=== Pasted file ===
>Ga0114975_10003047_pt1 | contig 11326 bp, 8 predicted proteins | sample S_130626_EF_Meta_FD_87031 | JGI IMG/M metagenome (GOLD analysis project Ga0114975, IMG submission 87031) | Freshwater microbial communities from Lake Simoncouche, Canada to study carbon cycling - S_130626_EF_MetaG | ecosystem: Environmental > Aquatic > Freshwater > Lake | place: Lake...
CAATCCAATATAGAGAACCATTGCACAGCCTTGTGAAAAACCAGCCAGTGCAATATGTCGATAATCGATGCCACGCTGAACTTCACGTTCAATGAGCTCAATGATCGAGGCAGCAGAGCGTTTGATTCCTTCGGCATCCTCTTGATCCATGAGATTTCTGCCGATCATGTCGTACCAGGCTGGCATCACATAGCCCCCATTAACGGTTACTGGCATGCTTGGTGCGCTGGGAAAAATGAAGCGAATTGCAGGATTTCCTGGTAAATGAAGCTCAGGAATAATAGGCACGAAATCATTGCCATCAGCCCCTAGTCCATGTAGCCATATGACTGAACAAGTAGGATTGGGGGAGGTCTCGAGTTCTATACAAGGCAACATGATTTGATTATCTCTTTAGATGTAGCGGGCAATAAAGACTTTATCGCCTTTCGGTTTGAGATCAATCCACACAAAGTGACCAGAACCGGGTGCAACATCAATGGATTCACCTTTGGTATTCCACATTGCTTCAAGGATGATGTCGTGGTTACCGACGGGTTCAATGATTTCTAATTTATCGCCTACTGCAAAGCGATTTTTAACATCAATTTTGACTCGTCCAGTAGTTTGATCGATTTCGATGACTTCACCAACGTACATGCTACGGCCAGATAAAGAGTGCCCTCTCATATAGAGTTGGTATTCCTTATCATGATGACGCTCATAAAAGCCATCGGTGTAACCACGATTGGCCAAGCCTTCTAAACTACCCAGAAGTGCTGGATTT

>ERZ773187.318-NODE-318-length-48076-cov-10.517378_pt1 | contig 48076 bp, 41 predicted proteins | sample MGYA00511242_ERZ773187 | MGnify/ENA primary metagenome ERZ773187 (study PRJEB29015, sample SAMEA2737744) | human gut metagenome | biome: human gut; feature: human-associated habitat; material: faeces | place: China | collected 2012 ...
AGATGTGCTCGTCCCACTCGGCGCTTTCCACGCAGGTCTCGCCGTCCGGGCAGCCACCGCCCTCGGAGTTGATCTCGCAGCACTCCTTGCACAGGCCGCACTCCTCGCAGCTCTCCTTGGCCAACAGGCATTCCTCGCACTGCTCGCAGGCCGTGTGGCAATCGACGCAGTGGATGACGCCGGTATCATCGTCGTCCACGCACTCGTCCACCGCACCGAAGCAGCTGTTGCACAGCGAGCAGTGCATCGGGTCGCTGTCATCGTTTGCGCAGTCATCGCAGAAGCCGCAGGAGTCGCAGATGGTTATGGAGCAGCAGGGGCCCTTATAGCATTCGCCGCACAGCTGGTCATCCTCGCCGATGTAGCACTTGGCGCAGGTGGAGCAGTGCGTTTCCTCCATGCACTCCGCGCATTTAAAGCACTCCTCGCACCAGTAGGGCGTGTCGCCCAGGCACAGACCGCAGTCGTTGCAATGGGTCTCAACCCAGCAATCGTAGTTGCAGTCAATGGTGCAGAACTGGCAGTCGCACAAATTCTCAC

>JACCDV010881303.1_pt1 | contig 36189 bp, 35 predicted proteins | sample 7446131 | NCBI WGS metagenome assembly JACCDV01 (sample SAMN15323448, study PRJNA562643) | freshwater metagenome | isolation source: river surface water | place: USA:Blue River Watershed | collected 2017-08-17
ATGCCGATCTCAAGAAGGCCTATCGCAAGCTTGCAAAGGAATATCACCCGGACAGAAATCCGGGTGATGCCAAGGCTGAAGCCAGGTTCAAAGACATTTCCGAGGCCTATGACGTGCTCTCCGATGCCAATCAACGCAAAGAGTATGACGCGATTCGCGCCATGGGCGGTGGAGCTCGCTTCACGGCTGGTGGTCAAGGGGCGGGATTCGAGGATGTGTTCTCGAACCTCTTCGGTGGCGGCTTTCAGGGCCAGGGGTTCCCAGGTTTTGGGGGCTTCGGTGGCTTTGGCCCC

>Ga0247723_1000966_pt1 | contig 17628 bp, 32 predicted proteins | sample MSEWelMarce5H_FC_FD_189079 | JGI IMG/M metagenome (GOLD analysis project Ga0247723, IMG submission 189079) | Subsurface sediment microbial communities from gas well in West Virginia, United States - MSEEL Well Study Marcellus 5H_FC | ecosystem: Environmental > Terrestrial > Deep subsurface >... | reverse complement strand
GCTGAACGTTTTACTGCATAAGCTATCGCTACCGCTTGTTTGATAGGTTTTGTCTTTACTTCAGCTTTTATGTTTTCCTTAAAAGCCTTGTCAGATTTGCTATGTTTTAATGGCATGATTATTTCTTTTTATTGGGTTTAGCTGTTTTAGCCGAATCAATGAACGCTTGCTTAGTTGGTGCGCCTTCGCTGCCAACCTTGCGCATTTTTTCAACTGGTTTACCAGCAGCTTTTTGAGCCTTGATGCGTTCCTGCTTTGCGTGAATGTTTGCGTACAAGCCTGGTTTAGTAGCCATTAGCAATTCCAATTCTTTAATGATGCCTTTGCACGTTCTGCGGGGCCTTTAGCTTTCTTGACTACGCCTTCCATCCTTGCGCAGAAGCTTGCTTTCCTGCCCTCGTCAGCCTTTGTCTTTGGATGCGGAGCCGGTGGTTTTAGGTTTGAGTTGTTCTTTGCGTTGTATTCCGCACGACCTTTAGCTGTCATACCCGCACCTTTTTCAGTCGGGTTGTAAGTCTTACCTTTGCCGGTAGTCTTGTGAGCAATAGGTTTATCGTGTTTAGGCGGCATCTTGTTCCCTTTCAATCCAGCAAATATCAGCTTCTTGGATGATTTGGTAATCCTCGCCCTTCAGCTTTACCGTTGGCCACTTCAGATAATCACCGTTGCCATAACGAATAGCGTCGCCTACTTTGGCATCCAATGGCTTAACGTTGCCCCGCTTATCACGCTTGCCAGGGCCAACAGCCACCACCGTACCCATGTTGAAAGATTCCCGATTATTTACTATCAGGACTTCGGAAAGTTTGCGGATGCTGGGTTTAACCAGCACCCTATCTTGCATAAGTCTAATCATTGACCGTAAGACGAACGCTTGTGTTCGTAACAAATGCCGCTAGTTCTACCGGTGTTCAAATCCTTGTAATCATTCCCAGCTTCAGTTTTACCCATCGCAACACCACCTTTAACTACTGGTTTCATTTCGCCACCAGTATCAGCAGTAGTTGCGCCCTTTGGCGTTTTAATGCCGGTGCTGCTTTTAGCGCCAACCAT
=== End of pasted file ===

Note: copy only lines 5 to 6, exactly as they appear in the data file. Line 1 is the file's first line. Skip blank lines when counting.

>JACCDV010881303.1_pt1 | contig 36189 bp, 35 predicted proteins | sample 7446131 | NCBI WGS metagenome assembly JACCDV01 (sample SAMN15323448, study PRJNA562643) | freshwater metagenome | isolation source: river surface water | place: USA:Blue River Watershed | collected 2017-08-17
ATGCCGATCTCAAGAAGGCCTATCGCAAGCTTGCAAAGGAATATCACCCGGACAGAAATCCGGGTGATGCCAAGGCTGAAGCCAGGTTCAAAGACATTTCCGAGGCCTATGACGTGCTCTCCGATGCCAATCAACGCAAAGAGTATGACGCGATTCGCGCCATGGGCGGTGGAGCTCGCTTCACGGCTGGTGGTCAAGGGGCGGGATTCGAGGATGTGTTCTCGAACCTCTTCGGTGGCGGCTTTCAGGGCCAGGGGTTCCCAGGTTTTGGGGGCTTCGGTGGCTTTGGCCCC